Indonesian 10-Year Bond Yield Rises to December High After Sale

Indonesia’s bonds fell, pushing the 10-year yield to the highest level since December, after investors drove up borrowing costs at a debt auction amid the fastest inflation in 20 months.

The finance ministry sold 7.2 trillion rupiah ($743 million) of 10-year notes today, attracting the smallest amount of bids this year, it said in a statement on its website. Investors asked for rates as high as 5.53 percent and received average yields of 5.40 percent, compared with 5.39 percent in the secondary market. Consumer prices gained 5.31 percent last month, the most since June 2011.

“Bonds adjusted to the higher yields won at the auction as investors demanded higher rates to account for faster inflation,” said Dini Anggraeni, a fixed-income analyst at PT Mandiri Sekuritas in Jakarta, the unit of the nation’s largest lender by assets. “There are expectations inflation will remain elevated.”

The yield on the 5.625 percent bonds due May 2023 climbed four basis points, or 0.04 percentage point, from March 11 to 5.39 percent, the highest level since Dec. 10, closing prices from the Inter Dealer Market Association show. Local markets were closed yesterday for a holiday.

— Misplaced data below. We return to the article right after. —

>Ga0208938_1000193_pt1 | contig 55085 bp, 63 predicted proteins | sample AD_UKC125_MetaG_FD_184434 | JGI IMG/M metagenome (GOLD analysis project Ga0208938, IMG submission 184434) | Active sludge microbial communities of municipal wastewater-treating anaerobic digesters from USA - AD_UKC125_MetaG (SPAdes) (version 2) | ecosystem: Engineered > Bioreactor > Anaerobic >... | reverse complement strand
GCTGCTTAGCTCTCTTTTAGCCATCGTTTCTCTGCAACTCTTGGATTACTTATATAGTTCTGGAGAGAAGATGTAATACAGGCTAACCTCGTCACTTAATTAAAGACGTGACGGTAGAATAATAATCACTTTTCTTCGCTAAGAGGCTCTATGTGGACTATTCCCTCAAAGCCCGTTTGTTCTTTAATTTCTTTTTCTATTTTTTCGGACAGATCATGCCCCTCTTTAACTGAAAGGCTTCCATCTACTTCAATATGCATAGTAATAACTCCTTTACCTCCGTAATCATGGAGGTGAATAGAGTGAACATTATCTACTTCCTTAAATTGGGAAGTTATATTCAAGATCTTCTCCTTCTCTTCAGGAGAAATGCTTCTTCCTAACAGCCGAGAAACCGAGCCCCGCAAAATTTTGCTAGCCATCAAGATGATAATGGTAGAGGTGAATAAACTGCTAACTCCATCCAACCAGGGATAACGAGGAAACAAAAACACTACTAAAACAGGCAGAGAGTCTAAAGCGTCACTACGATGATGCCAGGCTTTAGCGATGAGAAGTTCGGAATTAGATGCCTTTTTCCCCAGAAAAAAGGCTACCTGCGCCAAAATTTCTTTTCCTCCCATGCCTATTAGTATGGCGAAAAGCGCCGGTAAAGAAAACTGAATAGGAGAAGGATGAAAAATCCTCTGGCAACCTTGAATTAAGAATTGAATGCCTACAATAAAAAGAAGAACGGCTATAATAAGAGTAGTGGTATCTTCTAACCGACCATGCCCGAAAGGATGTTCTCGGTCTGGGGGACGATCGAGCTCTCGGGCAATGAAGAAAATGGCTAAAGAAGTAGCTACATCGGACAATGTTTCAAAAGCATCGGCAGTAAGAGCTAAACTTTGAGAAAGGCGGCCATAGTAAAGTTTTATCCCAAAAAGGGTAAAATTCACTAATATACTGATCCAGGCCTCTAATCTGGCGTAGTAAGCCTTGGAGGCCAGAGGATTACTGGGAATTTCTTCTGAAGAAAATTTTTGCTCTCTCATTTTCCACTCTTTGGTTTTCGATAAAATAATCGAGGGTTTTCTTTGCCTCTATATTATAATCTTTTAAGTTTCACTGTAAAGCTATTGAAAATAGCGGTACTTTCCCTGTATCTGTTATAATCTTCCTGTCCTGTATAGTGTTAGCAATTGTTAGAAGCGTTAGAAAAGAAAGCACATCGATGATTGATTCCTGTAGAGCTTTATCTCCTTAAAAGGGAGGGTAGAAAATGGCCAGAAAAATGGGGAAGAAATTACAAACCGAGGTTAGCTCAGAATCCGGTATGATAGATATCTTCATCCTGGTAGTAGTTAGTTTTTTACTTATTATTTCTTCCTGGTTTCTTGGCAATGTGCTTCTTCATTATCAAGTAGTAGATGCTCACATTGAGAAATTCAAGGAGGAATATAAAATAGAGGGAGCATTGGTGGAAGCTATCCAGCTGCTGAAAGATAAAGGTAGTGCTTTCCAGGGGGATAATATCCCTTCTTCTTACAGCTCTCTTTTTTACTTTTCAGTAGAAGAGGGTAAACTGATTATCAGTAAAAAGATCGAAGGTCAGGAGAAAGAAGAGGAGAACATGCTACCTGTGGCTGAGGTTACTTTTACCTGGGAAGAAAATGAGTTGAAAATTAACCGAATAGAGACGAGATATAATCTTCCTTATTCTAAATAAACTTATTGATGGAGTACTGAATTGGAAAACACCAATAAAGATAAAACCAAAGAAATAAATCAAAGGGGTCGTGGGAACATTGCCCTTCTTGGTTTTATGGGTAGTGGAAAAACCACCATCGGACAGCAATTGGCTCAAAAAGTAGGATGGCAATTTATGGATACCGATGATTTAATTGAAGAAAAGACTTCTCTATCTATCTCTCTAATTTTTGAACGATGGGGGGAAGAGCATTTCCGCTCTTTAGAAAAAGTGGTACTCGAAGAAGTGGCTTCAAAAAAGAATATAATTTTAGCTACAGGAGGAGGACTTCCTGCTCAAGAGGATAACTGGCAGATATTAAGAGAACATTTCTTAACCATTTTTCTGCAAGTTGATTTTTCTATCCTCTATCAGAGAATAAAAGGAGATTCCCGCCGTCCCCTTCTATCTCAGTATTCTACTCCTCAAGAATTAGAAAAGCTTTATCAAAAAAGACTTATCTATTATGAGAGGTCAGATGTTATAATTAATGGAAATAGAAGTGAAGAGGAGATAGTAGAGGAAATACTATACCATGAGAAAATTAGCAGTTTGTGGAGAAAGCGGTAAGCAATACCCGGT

HSBC Holdings Plc is overweight on Indonesian debt as a rally in government securities elsewhere in the region makes it more likely that the nation’s notes will be next, Hong Kong-based rate strategist Pin Ru Tan said in an interview.

The rupiah advanced 0.1 percent from March 11 to 9,692 per dollar as of 4:10 p.m. in Jakarta, prices from local banks compiled by Bloomberg show. The spot rate was at a 0.2 percent premium to one-month non-deliverable forwards, which were little changed at 9,708.

A daily fixing used to settle the derivative contracts was set at 9,697 per dollar today by the Association of Banks in Singapore, compared with 9,687 yesterday.

The rupiah’s one-month implied volatility, a measure of expected moves in the exchange rate used to price options, fell six basis points to 5.59 percent.

Before it's here, it's on the Bloomberg Terminal.